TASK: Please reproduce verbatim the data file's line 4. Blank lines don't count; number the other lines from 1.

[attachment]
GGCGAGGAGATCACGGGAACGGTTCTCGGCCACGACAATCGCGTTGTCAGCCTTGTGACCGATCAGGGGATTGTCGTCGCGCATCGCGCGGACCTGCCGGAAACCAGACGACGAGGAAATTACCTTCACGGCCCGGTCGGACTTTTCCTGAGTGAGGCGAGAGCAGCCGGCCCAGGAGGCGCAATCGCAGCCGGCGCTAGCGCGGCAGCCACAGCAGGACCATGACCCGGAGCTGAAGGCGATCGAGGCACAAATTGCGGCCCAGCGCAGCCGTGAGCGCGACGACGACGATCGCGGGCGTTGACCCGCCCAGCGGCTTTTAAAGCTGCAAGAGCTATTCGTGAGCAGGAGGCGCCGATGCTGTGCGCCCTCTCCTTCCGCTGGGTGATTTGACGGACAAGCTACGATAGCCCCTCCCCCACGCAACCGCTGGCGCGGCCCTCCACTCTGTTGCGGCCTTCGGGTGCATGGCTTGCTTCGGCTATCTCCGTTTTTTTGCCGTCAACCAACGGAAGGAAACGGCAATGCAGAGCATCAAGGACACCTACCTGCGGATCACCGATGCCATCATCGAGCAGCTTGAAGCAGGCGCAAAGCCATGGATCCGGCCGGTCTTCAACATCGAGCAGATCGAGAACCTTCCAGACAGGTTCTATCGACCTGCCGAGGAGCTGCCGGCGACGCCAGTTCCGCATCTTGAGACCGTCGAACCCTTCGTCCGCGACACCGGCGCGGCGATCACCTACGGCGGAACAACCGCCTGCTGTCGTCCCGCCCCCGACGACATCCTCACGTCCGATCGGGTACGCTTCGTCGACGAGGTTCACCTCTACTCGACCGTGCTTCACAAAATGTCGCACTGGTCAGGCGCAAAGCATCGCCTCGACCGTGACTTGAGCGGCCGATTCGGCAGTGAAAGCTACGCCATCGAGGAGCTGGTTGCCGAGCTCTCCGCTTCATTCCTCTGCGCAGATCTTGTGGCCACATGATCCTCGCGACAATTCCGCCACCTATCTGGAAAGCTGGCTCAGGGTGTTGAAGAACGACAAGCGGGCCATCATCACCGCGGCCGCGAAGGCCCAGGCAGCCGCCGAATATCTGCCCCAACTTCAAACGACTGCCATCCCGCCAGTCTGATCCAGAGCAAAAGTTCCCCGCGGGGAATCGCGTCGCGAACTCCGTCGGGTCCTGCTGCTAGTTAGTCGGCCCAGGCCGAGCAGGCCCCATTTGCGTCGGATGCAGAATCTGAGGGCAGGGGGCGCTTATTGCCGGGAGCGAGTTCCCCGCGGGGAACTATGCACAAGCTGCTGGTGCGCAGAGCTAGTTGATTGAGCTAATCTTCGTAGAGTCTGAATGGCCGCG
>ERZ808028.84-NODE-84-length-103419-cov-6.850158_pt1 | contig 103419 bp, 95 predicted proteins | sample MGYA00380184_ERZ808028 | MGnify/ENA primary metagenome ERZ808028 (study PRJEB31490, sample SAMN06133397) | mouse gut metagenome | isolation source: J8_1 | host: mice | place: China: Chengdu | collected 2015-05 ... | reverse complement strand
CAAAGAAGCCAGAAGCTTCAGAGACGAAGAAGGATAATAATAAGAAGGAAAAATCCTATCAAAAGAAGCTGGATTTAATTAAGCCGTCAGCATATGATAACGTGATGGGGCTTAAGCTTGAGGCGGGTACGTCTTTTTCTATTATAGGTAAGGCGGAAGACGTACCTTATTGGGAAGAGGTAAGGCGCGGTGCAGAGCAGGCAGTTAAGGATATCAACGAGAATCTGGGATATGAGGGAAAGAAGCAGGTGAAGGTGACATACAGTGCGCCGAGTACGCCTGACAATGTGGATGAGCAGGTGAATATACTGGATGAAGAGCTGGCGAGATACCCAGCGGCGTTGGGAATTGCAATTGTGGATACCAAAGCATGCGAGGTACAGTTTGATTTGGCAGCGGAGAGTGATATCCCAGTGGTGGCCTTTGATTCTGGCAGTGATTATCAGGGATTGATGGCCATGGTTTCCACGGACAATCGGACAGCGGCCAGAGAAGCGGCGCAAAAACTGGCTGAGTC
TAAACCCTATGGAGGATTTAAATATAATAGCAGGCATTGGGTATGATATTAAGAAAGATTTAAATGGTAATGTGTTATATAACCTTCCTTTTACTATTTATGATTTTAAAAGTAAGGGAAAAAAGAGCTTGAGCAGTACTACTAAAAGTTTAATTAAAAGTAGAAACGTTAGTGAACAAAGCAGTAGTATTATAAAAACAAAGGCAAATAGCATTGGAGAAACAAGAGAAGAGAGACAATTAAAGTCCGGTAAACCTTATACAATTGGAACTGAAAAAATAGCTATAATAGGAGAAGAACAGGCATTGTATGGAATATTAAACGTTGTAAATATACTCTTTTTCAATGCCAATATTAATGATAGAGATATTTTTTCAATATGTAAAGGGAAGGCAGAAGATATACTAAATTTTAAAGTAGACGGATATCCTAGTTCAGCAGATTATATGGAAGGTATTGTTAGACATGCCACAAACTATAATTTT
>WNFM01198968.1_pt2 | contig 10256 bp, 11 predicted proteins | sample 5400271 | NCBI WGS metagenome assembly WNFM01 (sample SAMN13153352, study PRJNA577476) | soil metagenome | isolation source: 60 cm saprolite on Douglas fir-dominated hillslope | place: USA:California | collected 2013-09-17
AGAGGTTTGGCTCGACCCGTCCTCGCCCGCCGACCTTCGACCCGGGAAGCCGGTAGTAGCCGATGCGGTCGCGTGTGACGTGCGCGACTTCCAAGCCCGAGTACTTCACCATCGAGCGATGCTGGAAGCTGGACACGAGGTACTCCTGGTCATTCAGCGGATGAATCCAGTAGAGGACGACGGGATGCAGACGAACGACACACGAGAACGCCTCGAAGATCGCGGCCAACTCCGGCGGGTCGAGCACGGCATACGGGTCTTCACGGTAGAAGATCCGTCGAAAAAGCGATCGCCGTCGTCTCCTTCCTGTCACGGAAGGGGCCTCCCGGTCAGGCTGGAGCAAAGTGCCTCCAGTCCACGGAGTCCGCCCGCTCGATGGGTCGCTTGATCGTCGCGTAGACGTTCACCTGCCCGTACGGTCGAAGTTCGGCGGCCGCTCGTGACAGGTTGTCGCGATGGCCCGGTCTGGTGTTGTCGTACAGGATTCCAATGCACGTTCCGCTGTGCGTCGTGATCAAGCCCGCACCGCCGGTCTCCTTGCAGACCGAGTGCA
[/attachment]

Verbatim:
TAAACCCTATGGAGGATTTAAATATAATAGCAGGCATTGGGTATGATATTAAGAAAGATTTAAATGGTAATGTGTTATATAACCTTCCTTTTACTATTTATGATTTTAAAAGTAAGGGAAAAAAGAGCTTGAGCAGTACTACTAAAAGTTTAATTAAAAGTAGAAACGTTAGTGAACAAAGCAGTAGTATTATAAAAACAAAGGCAAATAGCATTGGAGAAACAAGAGAAGAGAGACAATTAAAGTCCGGTAAACCTTATACAATTGGAACTGAAAAAATAGCTATAATAGGAGAAGAACAGGCATTGTATGGAATATTAAACGTTGTAAATATACTCTTTTTCAATGCCAATATTAATGATAGAGATATTTTTTCAATATGTAAAGGGAAGGCAGAAGATATACTAAATTTTAAAGTAGACGGATATCCTAGTTCAGCAGATTATATGGAAGGTATTGTTAGACATGCCACAAACTATAATTTT